From this partition, use CD command line to get into hidden directory boot. Type dir /a:h to display the file 'bcd' inside this boot folder. You will also see in this directory the backup files of bcd. I don't remember how many times did I mess it up but I saw 4 backup files there. What you do is to restore the original 'bcd' file (usually the oldest backup).

Use the attrib command to remove read-only and system attributes from both backup and current bcd files (type attrib /? if you forget/don't know how). Then use copy command to copy the backup file to the current bcd (type copy /? if you forget/don't know how). You will be asked if you wanted to overwrite the file, type Y then Enter to confirm.

Exit CommandPrompt and restart your computer. Press F10 continuously as POS, you will be able to launch the manufacturer's Recovery Partition.

It took me 3 days of research and thinking to finally figure it out. I could not find a solution by googling but it did help me collect a lot of infos to figure out where the problem was.
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Old 06-11-2009, 09:46 PM   #4
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[q]Click Cancel to go back to Vista Recovery wizard where you have many options to repair your computer or restore the system point.[/q]

I meant click Next, not Cancel.
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Old 06-11-2009, 09:54 PM   #5
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Quote:
Click Cancel to go back to Vista Recovery wizard where you have many options to repair your computer or restore the system point.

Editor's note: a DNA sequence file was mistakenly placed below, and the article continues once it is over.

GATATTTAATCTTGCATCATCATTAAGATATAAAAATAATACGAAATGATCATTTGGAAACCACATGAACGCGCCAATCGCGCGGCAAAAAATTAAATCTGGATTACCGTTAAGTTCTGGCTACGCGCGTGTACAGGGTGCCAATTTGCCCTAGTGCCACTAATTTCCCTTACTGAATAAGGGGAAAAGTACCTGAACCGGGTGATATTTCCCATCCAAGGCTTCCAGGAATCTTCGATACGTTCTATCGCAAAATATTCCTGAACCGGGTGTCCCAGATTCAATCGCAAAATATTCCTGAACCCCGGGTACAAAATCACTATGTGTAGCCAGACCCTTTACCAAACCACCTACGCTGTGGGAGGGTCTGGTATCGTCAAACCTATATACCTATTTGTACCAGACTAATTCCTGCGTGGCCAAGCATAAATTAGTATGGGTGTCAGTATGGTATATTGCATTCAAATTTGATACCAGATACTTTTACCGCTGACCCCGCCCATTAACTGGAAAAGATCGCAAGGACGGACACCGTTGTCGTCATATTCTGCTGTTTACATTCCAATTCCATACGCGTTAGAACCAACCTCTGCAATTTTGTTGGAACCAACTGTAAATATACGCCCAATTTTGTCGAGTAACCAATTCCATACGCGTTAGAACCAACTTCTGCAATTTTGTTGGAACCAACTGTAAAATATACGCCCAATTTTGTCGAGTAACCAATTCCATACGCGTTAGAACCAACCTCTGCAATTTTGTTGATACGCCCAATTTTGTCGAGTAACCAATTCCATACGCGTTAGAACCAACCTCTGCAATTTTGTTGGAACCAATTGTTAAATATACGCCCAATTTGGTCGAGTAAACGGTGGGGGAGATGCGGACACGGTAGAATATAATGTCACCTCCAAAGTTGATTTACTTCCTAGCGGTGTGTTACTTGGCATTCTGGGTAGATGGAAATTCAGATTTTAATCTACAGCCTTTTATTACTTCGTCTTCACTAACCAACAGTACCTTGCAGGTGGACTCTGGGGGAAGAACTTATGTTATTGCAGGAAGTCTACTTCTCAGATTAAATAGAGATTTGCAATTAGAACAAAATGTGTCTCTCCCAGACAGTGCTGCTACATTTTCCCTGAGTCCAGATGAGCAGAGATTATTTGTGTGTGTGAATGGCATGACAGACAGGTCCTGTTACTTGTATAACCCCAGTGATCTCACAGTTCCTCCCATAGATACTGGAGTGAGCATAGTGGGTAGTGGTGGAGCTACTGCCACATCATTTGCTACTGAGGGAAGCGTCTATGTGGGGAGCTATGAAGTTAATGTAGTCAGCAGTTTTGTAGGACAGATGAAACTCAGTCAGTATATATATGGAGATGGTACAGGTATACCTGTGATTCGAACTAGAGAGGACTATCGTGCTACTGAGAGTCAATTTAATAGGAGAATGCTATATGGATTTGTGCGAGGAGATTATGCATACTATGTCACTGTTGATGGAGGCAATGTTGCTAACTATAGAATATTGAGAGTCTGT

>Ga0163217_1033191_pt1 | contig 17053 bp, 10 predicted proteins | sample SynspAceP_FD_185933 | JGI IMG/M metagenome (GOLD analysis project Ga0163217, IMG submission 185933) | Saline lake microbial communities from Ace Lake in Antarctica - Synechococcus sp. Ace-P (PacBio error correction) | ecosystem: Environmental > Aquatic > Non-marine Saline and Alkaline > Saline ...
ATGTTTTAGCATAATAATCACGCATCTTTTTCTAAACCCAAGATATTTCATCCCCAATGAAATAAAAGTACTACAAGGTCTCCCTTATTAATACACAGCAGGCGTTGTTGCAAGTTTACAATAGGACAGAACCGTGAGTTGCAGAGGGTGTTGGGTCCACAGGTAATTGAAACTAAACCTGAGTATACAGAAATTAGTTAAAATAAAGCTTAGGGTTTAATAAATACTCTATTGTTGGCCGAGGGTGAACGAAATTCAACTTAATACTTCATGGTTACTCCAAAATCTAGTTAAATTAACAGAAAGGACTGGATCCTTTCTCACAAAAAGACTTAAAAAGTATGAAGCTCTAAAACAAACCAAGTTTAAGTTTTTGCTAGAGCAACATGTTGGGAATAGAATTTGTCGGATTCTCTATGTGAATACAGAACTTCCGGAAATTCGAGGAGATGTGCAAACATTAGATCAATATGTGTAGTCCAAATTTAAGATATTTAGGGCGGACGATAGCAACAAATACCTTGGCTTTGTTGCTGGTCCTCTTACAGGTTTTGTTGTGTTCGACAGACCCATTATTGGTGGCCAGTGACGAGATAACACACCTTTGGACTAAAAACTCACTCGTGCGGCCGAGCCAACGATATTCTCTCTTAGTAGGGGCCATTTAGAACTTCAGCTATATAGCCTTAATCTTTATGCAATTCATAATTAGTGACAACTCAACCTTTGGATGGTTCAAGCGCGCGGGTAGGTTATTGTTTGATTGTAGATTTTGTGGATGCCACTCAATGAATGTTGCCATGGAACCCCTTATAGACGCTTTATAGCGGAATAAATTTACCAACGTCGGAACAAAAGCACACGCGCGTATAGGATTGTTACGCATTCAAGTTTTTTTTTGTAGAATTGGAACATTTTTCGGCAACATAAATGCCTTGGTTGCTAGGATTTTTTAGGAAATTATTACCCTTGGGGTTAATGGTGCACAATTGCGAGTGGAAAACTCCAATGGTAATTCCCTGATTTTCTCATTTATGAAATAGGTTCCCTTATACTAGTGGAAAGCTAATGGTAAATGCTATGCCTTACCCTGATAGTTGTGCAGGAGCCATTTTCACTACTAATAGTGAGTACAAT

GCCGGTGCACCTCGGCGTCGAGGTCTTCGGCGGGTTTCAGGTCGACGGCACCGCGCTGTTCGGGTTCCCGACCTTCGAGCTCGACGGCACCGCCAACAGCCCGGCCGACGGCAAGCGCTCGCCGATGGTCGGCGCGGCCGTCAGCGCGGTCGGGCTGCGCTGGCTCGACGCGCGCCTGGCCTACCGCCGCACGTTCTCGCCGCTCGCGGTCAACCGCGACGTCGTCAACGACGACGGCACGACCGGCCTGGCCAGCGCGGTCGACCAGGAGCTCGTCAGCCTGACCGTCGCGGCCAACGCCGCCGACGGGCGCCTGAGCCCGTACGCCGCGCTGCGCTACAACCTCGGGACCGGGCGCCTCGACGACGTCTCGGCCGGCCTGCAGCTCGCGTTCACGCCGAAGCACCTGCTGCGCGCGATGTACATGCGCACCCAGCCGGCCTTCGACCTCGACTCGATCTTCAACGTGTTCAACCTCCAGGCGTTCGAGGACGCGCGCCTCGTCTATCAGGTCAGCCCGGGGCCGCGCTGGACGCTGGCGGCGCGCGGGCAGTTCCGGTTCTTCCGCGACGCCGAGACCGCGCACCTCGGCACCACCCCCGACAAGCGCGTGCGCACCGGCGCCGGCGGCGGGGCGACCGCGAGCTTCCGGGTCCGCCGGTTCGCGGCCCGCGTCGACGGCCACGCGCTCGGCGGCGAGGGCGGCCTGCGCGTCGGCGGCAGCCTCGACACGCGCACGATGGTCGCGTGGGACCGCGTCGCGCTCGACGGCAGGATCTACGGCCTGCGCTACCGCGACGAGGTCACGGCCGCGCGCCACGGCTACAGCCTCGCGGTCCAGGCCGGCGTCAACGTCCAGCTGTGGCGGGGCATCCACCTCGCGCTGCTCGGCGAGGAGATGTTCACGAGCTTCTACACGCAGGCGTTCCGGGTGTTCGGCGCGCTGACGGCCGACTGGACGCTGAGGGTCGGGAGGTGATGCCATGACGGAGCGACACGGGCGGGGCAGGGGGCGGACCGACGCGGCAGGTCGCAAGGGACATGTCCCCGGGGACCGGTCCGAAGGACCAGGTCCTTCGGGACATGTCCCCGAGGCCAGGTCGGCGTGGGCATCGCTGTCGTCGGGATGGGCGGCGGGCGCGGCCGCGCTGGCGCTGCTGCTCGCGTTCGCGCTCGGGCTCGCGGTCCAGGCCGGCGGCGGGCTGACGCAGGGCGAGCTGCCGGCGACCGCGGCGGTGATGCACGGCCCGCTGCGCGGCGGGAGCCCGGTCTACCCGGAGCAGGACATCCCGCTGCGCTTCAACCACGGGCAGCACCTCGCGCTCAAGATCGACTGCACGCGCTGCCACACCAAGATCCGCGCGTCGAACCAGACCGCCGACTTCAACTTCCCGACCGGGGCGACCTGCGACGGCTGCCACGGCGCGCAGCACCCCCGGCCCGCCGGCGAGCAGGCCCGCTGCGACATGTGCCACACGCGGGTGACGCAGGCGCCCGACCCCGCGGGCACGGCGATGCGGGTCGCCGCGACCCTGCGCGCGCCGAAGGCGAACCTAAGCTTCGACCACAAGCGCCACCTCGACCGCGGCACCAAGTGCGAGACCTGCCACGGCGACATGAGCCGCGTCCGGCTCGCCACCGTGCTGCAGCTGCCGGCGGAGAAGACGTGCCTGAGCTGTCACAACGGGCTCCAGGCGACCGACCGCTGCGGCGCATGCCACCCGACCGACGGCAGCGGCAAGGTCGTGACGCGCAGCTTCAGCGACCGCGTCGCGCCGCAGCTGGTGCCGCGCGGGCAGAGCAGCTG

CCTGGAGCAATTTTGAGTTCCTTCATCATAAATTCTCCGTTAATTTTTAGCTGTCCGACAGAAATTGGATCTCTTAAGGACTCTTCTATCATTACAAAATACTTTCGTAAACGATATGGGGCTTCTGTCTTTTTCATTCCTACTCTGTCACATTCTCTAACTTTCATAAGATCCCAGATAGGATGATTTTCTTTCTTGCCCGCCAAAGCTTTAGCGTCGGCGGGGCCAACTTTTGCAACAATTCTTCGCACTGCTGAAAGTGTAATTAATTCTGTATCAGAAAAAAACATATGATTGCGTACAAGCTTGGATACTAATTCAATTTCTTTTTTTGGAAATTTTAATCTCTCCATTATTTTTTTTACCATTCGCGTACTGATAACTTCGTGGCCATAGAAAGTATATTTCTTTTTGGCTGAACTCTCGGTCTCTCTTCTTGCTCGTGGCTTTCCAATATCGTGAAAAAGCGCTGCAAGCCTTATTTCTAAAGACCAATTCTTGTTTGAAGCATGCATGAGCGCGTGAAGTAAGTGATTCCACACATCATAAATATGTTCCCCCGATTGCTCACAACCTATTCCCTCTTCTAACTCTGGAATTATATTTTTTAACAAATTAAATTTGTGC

I meant click Next, not Cancel.
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Old 06-12-2009, 01:55 AM   #6
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hi naeo thanks for your fix and for pointing out the fact there was a install disc for some reason and i dont know why i missed that regards joeten
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Old 08-06-2009, 06:32 AM   #7
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Idea

I had the same problem.... and after months of research i came across this post which helped me, and i would like to share with you my way of doing things using an interface, im not so much a "Comand Prompt" kinnda guy, i like to see what i do...

I got my laptop and was quick to wipe everything, to make things my way; a dualboot of XP & Vista... but now that im selling my laptop, i wanted to restore the factory settings.... but on F10 nothing NTLDR is missing...


the previous post shared a way to recover the BCD; but from what i saw, it was unchanged on the hidden "restore partition" and no backups were made..

So first i needed to see my hidden recovery partion, to do that you can use "disk managemnt" on vista & xp, but i used paragon partition manager you will need to assign a letter and unhide the partition (by rightclicking on the partition). Now you can access the restore partition, but even in vista you cant just run the restore utility proccess off it, it still ask for the recovery disks... but whats improtant is that now you now access the boot folder with the bcd file in it, which was previously mentioned.
Next: we need to download another program EASY BCD which is free..

in the easy bcd go to the tab bootloader, and browse for the bcd file on your restore partition ..:/boot/bcd and hit the Restore Backup button....
...RESTART

Now you're booting from your restore partition.... It will format your C: partition as expected, so just save all your own files... & dont forget to make some restore disks this time...